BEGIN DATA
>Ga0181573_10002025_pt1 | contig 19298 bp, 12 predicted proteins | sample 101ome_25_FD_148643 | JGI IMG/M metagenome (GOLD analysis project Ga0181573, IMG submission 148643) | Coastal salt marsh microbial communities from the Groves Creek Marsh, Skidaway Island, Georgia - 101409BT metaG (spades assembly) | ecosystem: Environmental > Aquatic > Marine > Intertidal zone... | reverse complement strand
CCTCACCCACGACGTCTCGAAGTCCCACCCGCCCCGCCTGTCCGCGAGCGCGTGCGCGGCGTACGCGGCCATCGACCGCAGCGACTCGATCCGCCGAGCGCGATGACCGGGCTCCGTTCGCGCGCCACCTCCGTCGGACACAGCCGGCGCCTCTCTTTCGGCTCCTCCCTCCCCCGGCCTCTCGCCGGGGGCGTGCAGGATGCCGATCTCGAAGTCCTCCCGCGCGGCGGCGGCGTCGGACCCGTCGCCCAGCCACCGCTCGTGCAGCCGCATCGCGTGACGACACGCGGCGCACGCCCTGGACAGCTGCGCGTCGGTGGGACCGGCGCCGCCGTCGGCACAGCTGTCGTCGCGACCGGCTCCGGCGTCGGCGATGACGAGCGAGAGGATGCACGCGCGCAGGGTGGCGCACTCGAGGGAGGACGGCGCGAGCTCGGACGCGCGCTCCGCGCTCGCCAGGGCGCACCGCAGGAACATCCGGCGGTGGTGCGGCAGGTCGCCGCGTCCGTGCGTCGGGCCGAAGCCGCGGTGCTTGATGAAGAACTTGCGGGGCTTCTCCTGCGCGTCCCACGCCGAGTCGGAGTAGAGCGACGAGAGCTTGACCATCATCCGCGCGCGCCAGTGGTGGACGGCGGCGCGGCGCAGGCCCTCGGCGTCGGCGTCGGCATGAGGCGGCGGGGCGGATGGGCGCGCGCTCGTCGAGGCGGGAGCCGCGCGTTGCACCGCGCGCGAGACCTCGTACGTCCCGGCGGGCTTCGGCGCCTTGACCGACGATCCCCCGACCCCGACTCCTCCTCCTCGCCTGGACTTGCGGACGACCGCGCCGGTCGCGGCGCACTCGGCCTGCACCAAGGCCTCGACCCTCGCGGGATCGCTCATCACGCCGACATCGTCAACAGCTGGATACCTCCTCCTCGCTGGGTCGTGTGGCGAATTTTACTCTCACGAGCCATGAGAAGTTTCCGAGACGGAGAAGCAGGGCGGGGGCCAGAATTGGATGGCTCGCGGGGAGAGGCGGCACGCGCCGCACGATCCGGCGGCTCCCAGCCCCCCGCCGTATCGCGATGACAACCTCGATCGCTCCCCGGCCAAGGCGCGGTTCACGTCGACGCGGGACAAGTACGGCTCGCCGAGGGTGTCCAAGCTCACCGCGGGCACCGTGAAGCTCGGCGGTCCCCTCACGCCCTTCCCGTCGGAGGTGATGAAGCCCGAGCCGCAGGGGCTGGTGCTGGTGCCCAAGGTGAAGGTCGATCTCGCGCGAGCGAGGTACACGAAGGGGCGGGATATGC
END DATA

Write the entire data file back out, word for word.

>Ga0181573_10002025_pt1 | contig 19298 bp, 12 predicted proteins | sample 101ome_25_FD_148643 | JGI IMG/M metagenome (GOLD analysis project Ga0181573, IMG submission 148643) | Coastal salt marsh microbial communities from the Groves Creek Marsh, Skidaway Island, Georgia - 101409BT metaG (spades assembly) | ecosystem: Environmental > Aquatic > Marine > Intertidal zone... | reverse complement strand
CCTCACCCACGACGTCTCGAAGTCCCACCCGCCCCGCCTGTCCGCGAGCGCGTGCGCGGCGTACGCGGCCATCGACCGCAGCGACTCGATCCGCCGAGCGCGATGACCGGGCTCCGTTCGCGCGCCACCTCCGTCGGACACAGCCGGCGCCTCTCTTTCGGCTCCTCCCTCCCCCGGCCTCTCGCCGGGGGCGTGCAGGATGCCGATCTCGAAGTCCTCCCGCGCGGCGGCGGCGTCGGACCCGTCGCCCAGCCACCGCTCGTGCAGCCGCATCGCGTGACGACACGCGGCGCACGCCCTGGACAGCTGCGCGTCGGTGGGACCGGCGCCGCCGTCGGCACAGCTGTCGTCGCGACCGGCTCCGGCGTCGGCGATGACGAGCGAGAGGATGCACGCGCGCAGGGTGGCGCACTCGAGGGAGGACGGCGCGAGCTCGGACGCGCGCTCCGCGCTCGCCAGGGCGCACCGCAGGAACATCCGGCGGTGGTGCGGCAGGTCGCCGCGTCCGTGCGTCGGGCCGAAGCCGCGGTGCTTGATGAAGAACTTGCGGGGCTTCTCCTGCGCGTCCCACGCCGAGTCGGAGTAGAGCGACGAGAGCTTGACCATCATCCGCGCGCGCCAGTGGTGGACGGCGGCGCGGCGCAGGCCCTCGGCGTCGGCGTCGGCATGAGGCGGCGGGGCGGATGGGCGCGCGCTCGTCGAGGCGGGAGCCGCGCGTTGCACCGCGCGCGAGACCTCGTACGTCCCGGCGGGCTTCGGCGCCTTGACCGACGATCCCCCGACCCCGACTCCTCCTCCTCGCCTGGACTTGCGGACGACCGCGCCGGTCGCGGCGCACTCGGCCTGCACCAAGGCCTCGACCCTCGCGGGATCGCTCATCACGCCGACATCGTCAACAGCTGGATACCTCCTCCTCGCTGGGTCGTGTGGCGAATTTTACTCTCACGAGCCATGAGAAGTTTCCGAGACGGAGAAGCAGGGCGGGGGCCAGAATTGGATGGCTCGCGGGGAGAGGCGGCACGCGCCGCACGATCCGGCGGCTCCCAGCCCCCCGCCGTATCGCGATGACAACCTCGATCGCTCCCCGGCCAAGGCGCGGTTCACGTCGACGCGGGACAAGTACGGCTCGCCGAGGGTGTCCAAGCTCACCGCGGGCACCGTGAAGCTCGGCGGTCCCCTCACGCCCTTCCCGTCGGAGGTGATGAAGCCCGAGCCGCAGGGGCTGGTGCTGGTGCCCAAGGTGAAGGTCGATCTCGCGCGAGCGAGGTACACGAAGGGGCGGGATATGC